There’s a new tweak to the criminal justice system. Essentially, in every criminal case in the District Court where a guilty plea is entered and there is a victim or victims, the case must be adjourned for an investigation into whether a restorative justice meeting should occur. That’s a meeting between the offender and victim, presided over by a restorative justice coordinator, with the results of the meeting able to be taken into account at sentencing.
Last week, when I had no time to blog, Mike Yardley wrote a column in The Press entitled ‘Restorative justice of little benefit to victims‘. Mr Yardley describes himself as “predominantly focussed on travel media”, but he evidently also does a good line in rehashing press releases from the Sensible Sentencing Trust.
The main thrusts of his column are twofold, one of which I agree with, one of which I don’t. The first is that the new system is going to be hugely expensive and time-consuming. That’s true. In a significant proportion of cases, there’ll be an added one or two court appearances before a Judge. A basic common assault guilty plea (involving an offender with not enough criminal history to raise a Judge’s eyebrows) would ordinarily intimate the guilty plea at a Registrar’s List, before confirming the plea before a Judge. The Judge would then usually hand down a sentence on the day, generally ranging from a good behaviour bond to supervision to community work. An additional step now needs to be added, whereby restorative justice is investigated, and a second additional step may then be required if the victim wants to go ahead with restorative justice.
That’s a time cost, but it’s also a financial cost. Apparently, it costs around $10,000 per day to run a single courtroom. Plus, with legal aid files, lawyers can apply for an additional $120 flat fee for the additional appearances plus actual hearing time at $48 per half hour.
Nonetheless, if restorative justice works – reducing recidivism, and helping victims – then the additional cost may well be worth it. The second thrust of Mr Yardley’s column is of course that it doesn’t work. He writes:
The Sensible Sentencing Trust is pillorying the new regime, arguing that restorative justice should only apply in situations where it’s possible for the victim to have restored to them whatever they may have lost as a result of an offence. For example, the theft of a bike or damage to their letterbox.
But serious violence, really?
I remember a case involving a young man who pleaded guilty to kicking another man in the head at a party, while the victim was already unconscious. A restorative justice meeting was held, and my client and his parents were able to meet with the victim, his parents and his girlfriend. From the transcript of the meeting, it was obvious that hearing a heartfelt apology from my client meant an awful lot to the victim and his family. And the victim was moved to tears when he was presented with a cheque for the several thousand dollars that my client had managed to save up, to help make up for the victim’s lost wages and other expenses.
It was a case involving serious violence, and restorative justice worked for both the victim and the offender. I would be extremely surprised to hear that my client has ever reappeared before the courts.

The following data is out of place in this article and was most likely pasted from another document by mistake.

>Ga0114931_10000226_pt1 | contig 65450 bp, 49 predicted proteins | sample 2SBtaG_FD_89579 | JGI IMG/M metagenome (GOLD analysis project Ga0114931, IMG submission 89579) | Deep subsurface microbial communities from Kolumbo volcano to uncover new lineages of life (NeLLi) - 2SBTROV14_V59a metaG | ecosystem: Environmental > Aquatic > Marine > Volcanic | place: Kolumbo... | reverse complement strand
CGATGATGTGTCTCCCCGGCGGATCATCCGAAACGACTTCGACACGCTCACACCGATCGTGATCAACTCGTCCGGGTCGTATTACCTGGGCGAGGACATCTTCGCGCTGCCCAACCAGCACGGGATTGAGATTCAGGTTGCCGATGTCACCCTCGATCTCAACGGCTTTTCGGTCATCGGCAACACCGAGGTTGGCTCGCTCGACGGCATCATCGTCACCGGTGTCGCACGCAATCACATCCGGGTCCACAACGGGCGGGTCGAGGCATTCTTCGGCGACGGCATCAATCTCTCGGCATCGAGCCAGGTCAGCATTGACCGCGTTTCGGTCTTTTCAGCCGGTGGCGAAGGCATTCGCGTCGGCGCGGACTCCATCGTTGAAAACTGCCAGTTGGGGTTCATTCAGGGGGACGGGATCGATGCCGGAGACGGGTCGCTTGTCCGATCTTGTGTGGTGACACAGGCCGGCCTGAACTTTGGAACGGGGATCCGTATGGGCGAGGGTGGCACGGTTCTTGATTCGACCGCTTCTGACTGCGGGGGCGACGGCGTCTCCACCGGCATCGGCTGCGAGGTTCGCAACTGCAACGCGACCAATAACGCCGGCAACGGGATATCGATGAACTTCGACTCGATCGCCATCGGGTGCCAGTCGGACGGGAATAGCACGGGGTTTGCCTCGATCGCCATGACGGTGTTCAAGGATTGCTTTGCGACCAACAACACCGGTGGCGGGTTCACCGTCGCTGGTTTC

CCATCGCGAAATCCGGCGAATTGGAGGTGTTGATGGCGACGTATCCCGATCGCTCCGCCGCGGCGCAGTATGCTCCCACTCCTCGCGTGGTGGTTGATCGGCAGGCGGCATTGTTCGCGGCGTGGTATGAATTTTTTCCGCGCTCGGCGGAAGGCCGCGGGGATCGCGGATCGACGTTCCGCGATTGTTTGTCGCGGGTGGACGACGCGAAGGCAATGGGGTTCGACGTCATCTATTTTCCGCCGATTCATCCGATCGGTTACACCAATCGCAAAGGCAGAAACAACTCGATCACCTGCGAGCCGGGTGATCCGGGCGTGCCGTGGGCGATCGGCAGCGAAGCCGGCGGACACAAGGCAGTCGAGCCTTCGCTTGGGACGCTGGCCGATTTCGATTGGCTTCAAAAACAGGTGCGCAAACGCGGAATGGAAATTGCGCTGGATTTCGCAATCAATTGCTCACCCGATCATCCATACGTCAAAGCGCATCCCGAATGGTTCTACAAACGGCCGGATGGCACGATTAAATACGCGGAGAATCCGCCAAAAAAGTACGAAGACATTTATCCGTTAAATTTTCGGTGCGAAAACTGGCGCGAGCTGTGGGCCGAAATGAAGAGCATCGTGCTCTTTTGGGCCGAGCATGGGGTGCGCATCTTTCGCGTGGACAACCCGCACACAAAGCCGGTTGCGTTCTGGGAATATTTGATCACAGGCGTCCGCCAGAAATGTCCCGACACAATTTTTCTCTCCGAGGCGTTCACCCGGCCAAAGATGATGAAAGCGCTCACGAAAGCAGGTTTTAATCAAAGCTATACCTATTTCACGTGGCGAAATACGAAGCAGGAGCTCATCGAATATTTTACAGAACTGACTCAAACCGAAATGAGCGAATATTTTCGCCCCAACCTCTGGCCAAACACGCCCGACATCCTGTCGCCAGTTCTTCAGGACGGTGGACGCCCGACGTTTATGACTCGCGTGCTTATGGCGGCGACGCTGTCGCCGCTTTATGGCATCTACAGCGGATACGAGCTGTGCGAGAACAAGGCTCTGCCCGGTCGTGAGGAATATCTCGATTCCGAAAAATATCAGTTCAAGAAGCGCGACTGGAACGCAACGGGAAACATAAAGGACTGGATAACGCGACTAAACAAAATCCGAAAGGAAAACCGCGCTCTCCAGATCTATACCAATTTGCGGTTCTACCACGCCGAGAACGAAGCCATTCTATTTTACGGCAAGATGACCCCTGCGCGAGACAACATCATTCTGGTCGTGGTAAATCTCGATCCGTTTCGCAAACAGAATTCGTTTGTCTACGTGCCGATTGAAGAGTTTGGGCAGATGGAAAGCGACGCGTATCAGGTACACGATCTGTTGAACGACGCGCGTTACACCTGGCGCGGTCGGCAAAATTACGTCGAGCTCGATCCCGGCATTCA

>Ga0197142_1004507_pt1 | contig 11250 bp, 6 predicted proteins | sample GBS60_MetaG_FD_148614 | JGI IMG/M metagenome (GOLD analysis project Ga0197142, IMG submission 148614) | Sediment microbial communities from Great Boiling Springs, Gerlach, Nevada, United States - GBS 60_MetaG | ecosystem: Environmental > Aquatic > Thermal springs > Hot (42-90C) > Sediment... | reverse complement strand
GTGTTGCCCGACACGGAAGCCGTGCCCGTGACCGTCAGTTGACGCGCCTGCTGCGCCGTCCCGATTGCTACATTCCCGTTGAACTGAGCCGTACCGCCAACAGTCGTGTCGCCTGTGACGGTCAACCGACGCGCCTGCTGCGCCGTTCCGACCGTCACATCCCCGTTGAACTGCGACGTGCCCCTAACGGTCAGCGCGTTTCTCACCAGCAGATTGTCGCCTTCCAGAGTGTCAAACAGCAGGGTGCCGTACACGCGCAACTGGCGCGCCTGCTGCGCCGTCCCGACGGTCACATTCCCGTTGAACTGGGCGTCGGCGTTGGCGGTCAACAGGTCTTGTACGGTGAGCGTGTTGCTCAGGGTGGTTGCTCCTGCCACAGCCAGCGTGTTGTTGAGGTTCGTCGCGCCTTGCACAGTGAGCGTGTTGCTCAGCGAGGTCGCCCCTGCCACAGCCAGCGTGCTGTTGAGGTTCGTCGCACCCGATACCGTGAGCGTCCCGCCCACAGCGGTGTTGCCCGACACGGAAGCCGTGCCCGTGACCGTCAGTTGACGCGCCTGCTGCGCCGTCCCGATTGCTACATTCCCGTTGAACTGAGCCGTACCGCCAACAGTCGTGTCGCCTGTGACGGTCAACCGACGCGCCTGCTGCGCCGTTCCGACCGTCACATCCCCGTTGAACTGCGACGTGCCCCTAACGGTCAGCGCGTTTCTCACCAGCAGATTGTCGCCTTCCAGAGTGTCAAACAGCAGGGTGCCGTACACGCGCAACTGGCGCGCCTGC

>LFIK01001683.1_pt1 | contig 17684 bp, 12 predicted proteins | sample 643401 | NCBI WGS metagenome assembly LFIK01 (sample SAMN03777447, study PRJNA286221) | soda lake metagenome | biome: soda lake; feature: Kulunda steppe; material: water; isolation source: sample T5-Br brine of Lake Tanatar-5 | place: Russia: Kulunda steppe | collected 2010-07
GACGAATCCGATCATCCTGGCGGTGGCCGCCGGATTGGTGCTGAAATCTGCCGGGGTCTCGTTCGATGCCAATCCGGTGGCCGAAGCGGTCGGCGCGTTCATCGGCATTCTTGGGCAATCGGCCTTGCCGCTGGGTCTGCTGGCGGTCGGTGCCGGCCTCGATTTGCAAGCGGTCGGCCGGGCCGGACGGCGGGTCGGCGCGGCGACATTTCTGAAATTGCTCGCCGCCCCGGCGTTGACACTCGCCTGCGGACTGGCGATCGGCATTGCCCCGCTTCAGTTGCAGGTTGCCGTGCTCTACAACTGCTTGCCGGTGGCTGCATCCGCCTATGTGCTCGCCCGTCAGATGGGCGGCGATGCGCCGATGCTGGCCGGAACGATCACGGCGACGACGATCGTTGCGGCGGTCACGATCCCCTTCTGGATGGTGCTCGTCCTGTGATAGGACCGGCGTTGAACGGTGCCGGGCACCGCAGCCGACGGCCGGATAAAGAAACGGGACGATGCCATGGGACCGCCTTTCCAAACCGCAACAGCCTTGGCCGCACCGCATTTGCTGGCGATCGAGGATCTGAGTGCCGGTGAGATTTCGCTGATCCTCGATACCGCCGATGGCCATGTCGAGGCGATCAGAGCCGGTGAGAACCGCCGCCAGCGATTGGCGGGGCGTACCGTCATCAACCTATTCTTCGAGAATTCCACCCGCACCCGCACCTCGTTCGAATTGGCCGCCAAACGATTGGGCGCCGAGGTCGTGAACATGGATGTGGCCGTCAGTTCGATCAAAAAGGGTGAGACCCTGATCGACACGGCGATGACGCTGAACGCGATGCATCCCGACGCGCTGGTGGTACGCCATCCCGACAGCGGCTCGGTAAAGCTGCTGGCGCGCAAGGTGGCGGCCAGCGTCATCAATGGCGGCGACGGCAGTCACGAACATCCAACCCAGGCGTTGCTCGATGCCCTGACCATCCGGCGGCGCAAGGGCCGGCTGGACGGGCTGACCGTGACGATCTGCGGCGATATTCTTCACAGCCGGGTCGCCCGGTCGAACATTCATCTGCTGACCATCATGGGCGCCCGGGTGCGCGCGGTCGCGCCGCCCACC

Nonetheless, the SST’s and Mr Yardley’s main issue is that a good restorative justice meeting might result in lighter sentences for offenders:
Sensible Sentencing’s biggest beef is that these restorative justice conferences are actually offender-driven. They will be taken into consideration as part of sentencing, potentially resulting in brownie-points and lighter penalties.
My response is, “So what?” Our Sentencing Act already required the court to take into account the views of victims. The outcome of a restorative justice conference is essentially an extension of a Victim Advisor’s report. The SST and Mr Yardley are essentially arguing that victim’s voices should be heard, but only if the victims are denouncing those who offended against them. It’s a somewhat hypocritical stance.
When it comes down to it, the SST simply opposes pre-sentence restorative justice conferences full stop. Such conferences might assist an offender at sentence; they must, therefore, be A Bad Thing.
Mr Yardley fancies the New South Wales model, where restorative justice can only take place post-sentence. But where’s the incentive for an offender to engage in the process post-sentence? They could be forced, which seems implicitly acknowledged by Mr Yardley when he notes that in NSW restorative justice conferences “often [occur] in conjunction with rehabilitation programmes at the end of a sentence”. However, that seems like a recipe for over-burdening an already over-stretched probation service.
At the end of the day, the stats I’ve seen confirm that restorative justice helps reduce recidivism. Young burglars who sit down across a table from the people they stole from are less likely to burgle again. Those who commit drunken assaults in town are less likely to engage in that behaviour in future if they see with their own eyes the effect of their offending on a victim. Victims become real people, not just names on a Summary of Facts.
To my mind, the old system of voluntary opt-in restorative justice worked well, and ways of opening up the system further should certainly be looked. Whether the benefits of the new “opt-out” regime outweigh the costs remains to be seen. However, the knee-jerk antipathy shown by the SST and Mr Yardley to the very concept of pre-sentence restorative justice seems rather foolish.